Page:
Again, it is the most intensely personal stories that stay with the viewer longest. I was especially struck by a Detroit woman’s memories of the Depression’s corrosive impact on her childhood. Her father had lost his job at Ford, she explains, and her mother supported the family by baking bread and selling it door to door: “One of the worst things about that era for me was listening to my parents’ arguments. After we got in bed, they would begin to argue—argue constantly about money, argue about sex. … [Dad] was home all day doing nothing. He was full of energy when he went to bed at night, but Mother was exhausted from the baking and caring for her eight children. So I would lie there quivering all over and I’d put the pillow over my head and just pray that they would stop.”

Blackside prides itself on the collective spirit of its decision making, so I want to be sure to include here the names of the producers who made these seven hours: Jon Else, Terry Kay Rockefeller, Dante James (responsible for the third and fifth shows), Lynn Goldfarb, Stephen Sept, and Susan Bellows.

T. H. Watkins, now the editor of Wilderness magazine but also the biographer of Harold Ickes and a former editor with this magazine, has written a vivid, handsomely illustrated companion volume to the series, The Great Depression: America in the 1930’s (Little, Brown), which is well worth having even if you don’t own a television set.

Joe McGinniss’s The Last Brother: The Rise and Fall of Teddy Kennedy (Simon & Schuster) is emphatically not worth having. The noisy argument over whether its author’s startlingly faithful adherence to the ordering of facts carefully gathered by other, and better, writers actually constitutes plagiarism has, I’m afraid, obscured just what a very odd, very bad book he has written.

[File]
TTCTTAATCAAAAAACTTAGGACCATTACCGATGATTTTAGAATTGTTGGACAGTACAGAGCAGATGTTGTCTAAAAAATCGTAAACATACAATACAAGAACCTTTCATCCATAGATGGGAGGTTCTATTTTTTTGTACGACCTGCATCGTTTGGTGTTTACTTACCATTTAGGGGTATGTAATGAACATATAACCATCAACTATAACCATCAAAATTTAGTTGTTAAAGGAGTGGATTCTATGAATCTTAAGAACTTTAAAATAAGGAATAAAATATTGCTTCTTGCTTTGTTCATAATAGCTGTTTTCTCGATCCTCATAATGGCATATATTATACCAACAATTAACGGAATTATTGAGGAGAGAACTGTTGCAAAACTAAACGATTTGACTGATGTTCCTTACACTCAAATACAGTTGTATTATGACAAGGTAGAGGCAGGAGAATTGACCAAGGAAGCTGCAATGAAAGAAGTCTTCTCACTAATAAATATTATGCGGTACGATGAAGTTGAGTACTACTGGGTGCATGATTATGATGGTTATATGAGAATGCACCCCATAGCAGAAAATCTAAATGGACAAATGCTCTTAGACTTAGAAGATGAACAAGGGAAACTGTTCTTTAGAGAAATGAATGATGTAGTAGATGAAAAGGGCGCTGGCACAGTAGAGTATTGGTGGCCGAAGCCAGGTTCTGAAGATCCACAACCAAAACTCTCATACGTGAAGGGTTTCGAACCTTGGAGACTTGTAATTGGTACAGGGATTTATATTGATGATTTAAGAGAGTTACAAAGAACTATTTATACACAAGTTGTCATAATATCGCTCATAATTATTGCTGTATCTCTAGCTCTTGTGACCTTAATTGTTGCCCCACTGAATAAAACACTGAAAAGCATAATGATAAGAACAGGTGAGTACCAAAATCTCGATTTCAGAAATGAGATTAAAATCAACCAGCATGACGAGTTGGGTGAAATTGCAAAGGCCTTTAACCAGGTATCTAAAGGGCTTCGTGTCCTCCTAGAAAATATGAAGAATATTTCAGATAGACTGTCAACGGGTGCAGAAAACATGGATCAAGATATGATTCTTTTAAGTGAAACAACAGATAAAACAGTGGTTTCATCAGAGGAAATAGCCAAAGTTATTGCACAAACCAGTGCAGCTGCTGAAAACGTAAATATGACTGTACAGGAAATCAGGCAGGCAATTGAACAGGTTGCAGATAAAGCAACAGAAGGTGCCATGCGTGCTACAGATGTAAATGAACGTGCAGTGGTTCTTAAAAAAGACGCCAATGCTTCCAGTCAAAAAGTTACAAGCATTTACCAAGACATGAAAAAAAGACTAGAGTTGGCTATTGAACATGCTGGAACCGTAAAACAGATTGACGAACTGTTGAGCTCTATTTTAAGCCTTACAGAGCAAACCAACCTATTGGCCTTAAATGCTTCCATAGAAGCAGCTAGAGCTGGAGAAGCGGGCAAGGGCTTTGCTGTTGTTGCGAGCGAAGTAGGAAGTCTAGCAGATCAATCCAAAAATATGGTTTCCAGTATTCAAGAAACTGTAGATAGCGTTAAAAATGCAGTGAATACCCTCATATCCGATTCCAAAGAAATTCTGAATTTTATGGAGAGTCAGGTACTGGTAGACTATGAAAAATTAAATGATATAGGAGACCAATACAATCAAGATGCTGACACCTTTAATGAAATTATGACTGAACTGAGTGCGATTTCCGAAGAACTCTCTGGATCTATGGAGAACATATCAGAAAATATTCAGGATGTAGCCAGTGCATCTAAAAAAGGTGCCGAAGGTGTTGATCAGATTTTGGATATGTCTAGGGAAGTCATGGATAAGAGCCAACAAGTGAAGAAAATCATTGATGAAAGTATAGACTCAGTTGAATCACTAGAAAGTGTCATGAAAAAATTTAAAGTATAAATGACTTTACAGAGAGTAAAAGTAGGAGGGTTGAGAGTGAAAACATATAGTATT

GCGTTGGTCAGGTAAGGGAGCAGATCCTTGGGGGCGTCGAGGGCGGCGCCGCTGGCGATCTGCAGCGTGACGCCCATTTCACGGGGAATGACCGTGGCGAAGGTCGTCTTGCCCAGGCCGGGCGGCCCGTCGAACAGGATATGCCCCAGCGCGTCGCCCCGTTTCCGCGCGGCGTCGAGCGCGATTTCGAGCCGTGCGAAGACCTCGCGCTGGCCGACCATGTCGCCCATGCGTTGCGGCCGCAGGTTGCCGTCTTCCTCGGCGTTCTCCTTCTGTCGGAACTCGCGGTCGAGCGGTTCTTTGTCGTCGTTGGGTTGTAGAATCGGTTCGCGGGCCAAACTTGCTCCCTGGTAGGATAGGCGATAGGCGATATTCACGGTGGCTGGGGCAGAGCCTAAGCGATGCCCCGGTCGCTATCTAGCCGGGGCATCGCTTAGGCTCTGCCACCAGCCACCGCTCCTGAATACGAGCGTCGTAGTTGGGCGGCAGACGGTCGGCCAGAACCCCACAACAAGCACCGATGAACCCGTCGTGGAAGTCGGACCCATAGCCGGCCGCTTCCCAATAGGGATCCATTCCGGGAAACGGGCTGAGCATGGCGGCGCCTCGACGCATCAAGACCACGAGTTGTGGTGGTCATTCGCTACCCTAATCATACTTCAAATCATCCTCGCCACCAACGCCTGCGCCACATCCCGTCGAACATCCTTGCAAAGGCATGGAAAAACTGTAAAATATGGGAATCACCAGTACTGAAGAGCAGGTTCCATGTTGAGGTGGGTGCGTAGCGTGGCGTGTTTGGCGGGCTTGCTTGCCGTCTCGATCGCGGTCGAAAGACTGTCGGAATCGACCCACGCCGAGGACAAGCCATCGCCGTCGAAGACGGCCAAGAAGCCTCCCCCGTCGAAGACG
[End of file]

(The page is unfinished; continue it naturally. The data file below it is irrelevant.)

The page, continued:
McGinniss himself doesn’t seem sure just what it is: when pressed on the “Today” program, he insisted his book “ is a biography … is nonfiction,” but in the understandably defensive author’s note hastily bound into each copy of the book after prepublication news stories threatened to damage sales, he calls it a “rumination.”

It fails miserably on all three counts. As biography it is inept: Edward Kennedy’s Senate career is virtually ignored, and the senator himself vanishes for pages at a time so that the author can drub the other members of his family. The line between fact and fiction is not so much blurred as nonexistent; the author’s sole criteria for including an allegation, no matter how unsubstantiated, seem to be (1) that it has already been printed in someone else’s book, no matter what that book’s quality, and (2) that it fit his overall thesis that the Kennedys were uniformly fraudulent, that they were as wicked as we once believed them good.

As a “rumination” The Last Brother is simply absurd. Throughout, McGinniss claims to know what he cannot possibly know: the most intimate thoughts of people, living and dead, to whom he has never so much as spoken, and the precise content of private conversations, many of which may never even have taken place. He conducted “many dozens of interviews,” he writes, but dares not name a single member of this phantom horde of interviewees because “many—knowing that the Kennedy family did not wish to cooperate with me in any way—spoke only on condition of anonymity.” (He doesn’t explain why we can’t have the names of those who did not so insist, and if there are fresh quotations in this book, this inveterate reader of books about the Kennedys, pro and con, failed to spot them.)